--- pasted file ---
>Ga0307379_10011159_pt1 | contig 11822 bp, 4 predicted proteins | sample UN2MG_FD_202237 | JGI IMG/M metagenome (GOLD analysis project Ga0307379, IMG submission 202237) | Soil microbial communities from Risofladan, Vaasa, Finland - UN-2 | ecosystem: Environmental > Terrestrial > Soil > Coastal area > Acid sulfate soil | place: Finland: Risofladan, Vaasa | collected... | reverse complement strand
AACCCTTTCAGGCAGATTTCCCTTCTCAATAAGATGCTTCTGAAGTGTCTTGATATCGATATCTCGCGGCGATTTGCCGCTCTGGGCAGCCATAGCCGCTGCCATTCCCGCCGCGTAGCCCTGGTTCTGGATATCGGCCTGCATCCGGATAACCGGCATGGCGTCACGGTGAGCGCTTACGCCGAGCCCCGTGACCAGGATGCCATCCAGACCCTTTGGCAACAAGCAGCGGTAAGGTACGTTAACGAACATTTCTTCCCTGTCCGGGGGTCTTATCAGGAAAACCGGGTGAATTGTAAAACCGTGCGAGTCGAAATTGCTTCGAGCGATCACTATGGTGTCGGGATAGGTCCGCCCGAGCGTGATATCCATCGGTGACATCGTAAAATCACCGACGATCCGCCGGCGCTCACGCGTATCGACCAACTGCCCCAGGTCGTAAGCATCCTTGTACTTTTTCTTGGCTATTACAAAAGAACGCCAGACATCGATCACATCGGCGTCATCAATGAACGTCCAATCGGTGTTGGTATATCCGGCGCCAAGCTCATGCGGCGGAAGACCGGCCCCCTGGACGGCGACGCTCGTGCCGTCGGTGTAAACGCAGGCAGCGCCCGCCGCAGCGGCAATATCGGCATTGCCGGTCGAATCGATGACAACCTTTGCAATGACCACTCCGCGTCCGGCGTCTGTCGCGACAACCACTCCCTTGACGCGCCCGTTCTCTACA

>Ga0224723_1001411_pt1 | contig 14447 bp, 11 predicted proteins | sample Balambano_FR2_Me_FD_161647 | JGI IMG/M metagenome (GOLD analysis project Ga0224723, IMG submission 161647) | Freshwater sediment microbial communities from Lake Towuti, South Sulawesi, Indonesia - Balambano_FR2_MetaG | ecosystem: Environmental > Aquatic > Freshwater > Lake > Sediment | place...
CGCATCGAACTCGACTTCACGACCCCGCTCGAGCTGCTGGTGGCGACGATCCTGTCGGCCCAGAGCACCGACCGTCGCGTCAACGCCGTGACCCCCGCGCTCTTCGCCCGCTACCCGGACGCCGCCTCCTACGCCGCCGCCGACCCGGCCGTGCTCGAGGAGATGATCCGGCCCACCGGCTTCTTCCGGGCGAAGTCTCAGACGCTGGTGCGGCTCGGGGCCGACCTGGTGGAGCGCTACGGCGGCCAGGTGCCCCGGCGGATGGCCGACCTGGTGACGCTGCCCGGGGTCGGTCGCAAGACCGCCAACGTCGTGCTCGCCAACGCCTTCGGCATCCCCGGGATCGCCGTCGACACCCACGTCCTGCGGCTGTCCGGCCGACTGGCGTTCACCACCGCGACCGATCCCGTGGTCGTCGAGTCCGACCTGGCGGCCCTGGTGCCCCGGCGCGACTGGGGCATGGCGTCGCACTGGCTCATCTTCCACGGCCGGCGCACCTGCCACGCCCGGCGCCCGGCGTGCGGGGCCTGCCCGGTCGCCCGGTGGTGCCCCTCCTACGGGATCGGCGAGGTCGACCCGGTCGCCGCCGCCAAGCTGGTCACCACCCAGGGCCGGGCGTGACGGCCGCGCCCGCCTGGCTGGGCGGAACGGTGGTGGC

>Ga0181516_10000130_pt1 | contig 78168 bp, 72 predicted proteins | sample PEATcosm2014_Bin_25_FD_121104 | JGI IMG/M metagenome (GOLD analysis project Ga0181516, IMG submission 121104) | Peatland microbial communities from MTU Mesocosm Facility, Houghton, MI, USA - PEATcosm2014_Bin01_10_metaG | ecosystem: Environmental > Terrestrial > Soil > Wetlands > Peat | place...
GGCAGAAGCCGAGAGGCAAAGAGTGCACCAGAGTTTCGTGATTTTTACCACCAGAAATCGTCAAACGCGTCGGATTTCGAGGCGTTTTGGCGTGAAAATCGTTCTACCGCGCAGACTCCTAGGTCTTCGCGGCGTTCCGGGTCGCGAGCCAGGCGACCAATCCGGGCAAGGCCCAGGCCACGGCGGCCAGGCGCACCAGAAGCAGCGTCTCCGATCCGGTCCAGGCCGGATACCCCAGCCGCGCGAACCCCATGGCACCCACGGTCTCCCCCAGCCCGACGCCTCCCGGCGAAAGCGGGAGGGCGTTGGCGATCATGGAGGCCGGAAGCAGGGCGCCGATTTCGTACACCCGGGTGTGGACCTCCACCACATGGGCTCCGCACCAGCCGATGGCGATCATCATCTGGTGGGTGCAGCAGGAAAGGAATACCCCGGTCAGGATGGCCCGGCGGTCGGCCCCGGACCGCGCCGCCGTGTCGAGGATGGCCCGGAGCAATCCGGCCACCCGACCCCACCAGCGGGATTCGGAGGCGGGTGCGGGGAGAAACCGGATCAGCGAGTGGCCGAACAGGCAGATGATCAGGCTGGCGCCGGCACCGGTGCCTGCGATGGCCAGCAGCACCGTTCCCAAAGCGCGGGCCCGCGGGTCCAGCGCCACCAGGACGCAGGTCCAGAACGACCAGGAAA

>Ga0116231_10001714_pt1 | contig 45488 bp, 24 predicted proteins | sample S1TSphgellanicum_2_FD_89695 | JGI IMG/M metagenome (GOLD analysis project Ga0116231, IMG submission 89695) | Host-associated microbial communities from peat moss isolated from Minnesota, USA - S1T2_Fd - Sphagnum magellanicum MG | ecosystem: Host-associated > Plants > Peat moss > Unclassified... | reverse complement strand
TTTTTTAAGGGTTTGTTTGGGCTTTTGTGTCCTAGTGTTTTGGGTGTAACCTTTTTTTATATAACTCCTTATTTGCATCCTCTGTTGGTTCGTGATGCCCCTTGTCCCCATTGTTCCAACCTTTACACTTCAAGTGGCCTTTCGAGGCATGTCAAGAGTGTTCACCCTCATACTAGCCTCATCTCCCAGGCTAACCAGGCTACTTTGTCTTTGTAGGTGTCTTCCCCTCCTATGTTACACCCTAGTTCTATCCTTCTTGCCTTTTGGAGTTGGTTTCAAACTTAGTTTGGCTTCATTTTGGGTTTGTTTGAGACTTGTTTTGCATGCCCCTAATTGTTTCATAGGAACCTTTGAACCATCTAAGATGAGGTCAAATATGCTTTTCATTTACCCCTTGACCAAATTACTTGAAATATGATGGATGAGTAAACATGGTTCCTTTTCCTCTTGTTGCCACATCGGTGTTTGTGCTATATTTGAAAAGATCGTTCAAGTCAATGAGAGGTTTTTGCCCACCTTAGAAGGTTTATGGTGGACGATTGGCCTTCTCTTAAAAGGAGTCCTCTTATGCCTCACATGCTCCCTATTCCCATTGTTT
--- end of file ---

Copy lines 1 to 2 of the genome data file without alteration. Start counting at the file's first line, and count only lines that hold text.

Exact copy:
>Ga0307379_10011159_pt1 | contig 11822 bp, 4 predicted proteins | sample UN2MG_FD_202237 | JGI IMG/M metagenome (GOLD analysis project Ga0307379, IMG submission 202237) | Soil microbial communities from Risofladan, Vaasa, Finland - UN-2 | ecosystem: Environmental > Terrestrial > Soil > Coastal area > Acid sulfate soil | place: Finland: Risofladan, Vaasa | collected... | reverse complement strand
AACCCTTTCAGGCAGATTTCCCTTCTCAATAAGATGCTTCTGAAGTGTCTTGATATCGATATCTCGCGGCGATTTGCCGCTCTGGGCAGCCATAGCCGCTGCCATTCCCGCCGCGTAGCCCTGGTTCTGGATATCGGCCTGCATCCGGATAACCGGCATGGCGTCACGGTGAGCGCTTACGCCGAGCCCCGTGACCAGGATGCCATCCAGACCCTTTGGCAACAAGCAGCGGTAAGGTACGTTAACGAACATTTCTTCCCTGTCCGGGGGTCTTATCAGGAAAACCGGGTGAATTGTAAAACCGTGCGAGTCGAAATTGCTTCGAGCGATCACTATGGTGTCGGGATAGGTCCGCCCGAGCGTGATATCCATCGGTGACATCGTAAAATCACCGACGATCCGCCGGCGCTCACGCGTATCGACCAACTGCCCCAGGTCGTAAGCATCCTTGTACTTTTTCTTGGCTATTACAAAAGAACGCCAGACATCGATCACATCGGCGTCATCAATGAACGTCCAATCGGTGTTGGTATATCCGGCGCCAAGCTCATGCGGCGGAAGACCGGCCCCCTGGACGGCGACGCTCGTGCCGTCGGTGTAAACGCAGGCAGCGCCCGCCGCAGCGGCAATATCGGCATTGCCGGTCGAATCGATGACAACCTTTGCAATGACCACTCCGCGTCCGGCGTCTGTCGCGACAACCACTCCCTTGACGCGCCCGTTCTCTACA